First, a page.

The results, he says, may not yield a single composer on par with Schubert or Schumann, but the cumulative effect provides a window into the American soul. "Song is a mirror of what society is trying to grapple with," he said. "There's a great deal of necessary bitching in songs. I'm not a rap enthusiast, but we damn well better be listening to what is being expressed. There was never a time when we didn't have in song this very deep and personal narration of what it's like to be an American."
So intense is Hampson's love of American song that he's devoted considerable resources to excavating, preserving and celebrating it. He champions it most obviously on the concert stage -- he'll be singing American music at a Dorothy Chandler Pavilion recital sponsored by L.A. Opera on Oct. 3, and at UC Santa Barbara's Campbell Hall on Oct. 9.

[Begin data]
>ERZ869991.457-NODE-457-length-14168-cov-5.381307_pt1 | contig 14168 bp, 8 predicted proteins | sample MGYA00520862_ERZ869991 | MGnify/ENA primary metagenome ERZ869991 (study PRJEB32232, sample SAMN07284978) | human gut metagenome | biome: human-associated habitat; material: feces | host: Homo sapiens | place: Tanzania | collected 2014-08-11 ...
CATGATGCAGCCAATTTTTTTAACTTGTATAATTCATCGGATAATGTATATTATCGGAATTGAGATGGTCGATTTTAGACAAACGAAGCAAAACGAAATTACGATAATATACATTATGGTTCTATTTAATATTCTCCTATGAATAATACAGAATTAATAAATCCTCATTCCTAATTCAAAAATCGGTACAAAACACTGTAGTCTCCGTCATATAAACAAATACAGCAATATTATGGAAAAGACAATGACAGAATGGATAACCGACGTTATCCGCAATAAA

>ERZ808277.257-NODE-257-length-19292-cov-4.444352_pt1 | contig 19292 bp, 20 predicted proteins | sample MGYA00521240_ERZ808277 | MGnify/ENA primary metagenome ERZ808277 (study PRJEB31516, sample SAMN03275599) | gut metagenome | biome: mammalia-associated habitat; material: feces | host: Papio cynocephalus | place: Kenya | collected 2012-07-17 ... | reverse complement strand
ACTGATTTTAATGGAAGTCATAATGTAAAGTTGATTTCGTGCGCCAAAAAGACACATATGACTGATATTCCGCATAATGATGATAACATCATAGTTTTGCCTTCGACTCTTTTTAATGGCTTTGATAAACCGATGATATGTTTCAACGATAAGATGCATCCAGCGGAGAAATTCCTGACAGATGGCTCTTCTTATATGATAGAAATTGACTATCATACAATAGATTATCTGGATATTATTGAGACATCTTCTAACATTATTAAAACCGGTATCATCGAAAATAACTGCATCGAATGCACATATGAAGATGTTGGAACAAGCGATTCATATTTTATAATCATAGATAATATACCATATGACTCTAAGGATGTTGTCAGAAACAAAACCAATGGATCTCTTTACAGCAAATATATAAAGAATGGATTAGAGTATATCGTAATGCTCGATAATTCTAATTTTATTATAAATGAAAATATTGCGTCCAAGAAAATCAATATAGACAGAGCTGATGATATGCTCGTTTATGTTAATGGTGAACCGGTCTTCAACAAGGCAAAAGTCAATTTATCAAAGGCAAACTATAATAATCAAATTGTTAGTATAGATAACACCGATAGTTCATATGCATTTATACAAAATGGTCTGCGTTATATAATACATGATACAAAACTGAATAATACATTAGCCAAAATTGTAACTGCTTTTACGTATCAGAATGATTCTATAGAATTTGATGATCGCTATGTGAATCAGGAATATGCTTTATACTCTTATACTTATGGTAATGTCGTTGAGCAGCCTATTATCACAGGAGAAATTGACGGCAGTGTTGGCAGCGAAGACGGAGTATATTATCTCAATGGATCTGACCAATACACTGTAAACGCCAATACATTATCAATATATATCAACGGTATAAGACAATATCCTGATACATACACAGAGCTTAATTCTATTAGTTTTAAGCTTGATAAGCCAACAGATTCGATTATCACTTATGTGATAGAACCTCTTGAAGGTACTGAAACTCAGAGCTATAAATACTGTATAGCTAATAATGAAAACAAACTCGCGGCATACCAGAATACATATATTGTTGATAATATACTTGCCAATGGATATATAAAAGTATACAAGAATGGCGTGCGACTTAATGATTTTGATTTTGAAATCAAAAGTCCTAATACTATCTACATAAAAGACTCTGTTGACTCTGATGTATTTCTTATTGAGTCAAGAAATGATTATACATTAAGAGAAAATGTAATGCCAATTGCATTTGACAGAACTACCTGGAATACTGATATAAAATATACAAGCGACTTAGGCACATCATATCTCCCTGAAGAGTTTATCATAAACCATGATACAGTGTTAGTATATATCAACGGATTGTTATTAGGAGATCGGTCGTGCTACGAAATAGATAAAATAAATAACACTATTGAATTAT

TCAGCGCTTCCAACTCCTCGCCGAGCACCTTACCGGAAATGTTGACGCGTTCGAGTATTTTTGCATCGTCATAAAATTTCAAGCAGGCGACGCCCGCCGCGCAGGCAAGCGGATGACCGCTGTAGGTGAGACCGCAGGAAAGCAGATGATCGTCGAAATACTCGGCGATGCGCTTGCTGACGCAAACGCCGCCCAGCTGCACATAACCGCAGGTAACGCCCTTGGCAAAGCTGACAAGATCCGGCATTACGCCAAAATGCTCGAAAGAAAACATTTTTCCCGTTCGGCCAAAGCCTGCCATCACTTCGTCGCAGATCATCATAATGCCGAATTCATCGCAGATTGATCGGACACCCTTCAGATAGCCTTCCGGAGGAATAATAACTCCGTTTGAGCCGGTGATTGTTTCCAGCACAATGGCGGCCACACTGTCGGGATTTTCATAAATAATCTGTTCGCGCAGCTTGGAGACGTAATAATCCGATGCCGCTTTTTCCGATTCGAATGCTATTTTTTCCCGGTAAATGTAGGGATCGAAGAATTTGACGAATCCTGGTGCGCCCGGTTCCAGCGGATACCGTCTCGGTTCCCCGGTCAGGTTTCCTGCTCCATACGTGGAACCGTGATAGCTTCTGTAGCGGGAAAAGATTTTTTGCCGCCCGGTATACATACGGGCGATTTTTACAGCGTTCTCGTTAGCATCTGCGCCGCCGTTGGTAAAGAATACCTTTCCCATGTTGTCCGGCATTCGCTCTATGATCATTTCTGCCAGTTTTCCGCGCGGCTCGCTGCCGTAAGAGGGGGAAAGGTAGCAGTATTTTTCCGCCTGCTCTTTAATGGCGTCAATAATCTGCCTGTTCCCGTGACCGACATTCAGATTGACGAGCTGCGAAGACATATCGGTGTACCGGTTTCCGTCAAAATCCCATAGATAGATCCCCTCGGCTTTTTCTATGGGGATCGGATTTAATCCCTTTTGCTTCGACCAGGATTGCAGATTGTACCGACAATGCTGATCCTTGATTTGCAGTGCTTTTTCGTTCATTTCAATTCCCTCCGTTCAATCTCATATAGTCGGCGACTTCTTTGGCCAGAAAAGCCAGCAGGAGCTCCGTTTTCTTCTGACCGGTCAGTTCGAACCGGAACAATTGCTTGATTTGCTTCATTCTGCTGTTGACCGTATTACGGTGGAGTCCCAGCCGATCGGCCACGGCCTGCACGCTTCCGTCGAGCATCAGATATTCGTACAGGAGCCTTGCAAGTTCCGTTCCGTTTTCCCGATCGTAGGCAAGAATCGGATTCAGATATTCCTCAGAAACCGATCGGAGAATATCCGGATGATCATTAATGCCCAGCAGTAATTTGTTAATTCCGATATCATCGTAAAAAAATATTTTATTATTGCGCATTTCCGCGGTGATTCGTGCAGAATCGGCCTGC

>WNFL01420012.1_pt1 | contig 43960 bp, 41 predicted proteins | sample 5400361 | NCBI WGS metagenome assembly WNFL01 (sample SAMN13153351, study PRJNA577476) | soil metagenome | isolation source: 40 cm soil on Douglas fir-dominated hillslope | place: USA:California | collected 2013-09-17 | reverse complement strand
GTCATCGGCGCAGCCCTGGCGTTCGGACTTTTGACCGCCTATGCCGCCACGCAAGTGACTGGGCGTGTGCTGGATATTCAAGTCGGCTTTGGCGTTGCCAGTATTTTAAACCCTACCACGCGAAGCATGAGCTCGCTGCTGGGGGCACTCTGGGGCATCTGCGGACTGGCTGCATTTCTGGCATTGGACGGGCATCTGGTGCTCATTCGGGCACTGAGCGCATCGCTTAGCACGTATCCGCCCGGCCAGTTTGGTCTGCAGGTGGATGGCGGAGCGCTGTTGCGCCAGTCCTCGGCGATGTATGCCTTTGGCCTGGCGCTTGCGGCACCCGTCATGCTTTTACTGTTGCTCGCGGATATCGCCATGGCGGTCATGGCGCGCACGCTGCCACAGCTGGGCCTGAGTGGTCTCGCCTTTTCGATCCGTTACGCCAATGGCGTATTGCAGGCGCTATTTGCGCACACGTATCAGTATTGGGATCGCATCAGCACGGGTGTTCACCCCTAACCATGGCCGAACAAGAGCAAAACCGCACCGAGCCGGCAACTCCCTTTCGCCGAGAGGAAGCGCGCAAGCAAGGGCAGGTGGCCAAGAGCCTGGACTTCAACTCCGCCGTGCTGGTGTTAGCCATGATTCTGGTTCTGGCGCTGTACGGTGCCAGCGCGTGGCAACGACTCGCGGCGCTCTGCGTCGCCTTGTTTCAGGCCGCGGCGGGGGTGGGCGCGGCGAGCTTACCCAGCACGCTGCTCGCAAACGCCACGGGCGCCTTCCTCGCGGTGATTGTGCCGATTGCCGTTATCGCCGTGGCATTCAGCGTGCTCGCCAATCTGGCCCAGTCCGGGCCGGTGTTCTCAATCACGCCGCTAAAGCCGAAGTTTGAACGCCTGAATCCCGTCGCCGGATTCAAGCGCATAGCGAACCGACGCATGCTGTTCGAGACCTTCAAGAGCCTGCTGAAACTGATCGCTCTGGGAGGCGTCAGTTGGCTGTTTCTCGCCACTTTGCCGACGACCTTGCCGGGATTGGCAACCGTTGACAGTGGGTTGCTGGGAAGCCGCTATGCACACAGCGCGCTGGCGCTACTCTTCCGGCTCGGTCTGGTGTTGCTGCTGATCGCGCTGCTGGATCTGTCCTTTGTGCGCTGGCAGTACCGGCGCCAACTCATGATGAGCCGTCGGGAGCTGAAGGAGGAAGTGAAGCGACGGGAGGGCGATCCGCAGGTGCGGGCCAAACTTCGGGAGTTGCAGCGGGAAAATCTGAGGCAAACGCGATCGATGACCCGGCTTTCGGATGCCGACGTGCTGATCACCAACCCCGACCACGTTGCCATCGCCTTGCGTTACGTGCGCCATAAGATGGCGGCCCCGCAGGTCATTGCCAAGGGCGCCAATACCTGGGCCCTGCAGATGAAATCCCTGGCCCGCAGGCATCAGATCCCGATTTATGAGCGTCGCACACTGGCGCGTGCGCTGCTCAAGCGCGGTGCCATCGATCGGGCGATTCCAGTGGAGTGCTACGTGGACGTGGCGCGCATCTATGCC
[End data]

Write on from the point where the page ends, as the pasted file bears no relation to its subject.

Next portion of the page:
But Hampson is also deeply involved in Internet outreach. His website, Hampsong.com, is a source of information about song literature, primarily via the baritone's Hampsong Foundation, whose motto is "supporting the art of song from page to stage."
Then there's "Song of America," formed in alliance with the Library of Congress. The moniker applies to Hampson's American music concerts, but future plans include a website with a cross-referenced database.
Some might wonder if more than altruism is at work here. Certainly the name "Hampsong" smacks of self-promotion. But the singer maintains that his motives are pure. "I don't want to sound disingenuous about the affirmation process," he said, "because recognition is surely important to every performing artist. But a more complete satisfaction comes with bringing something to life."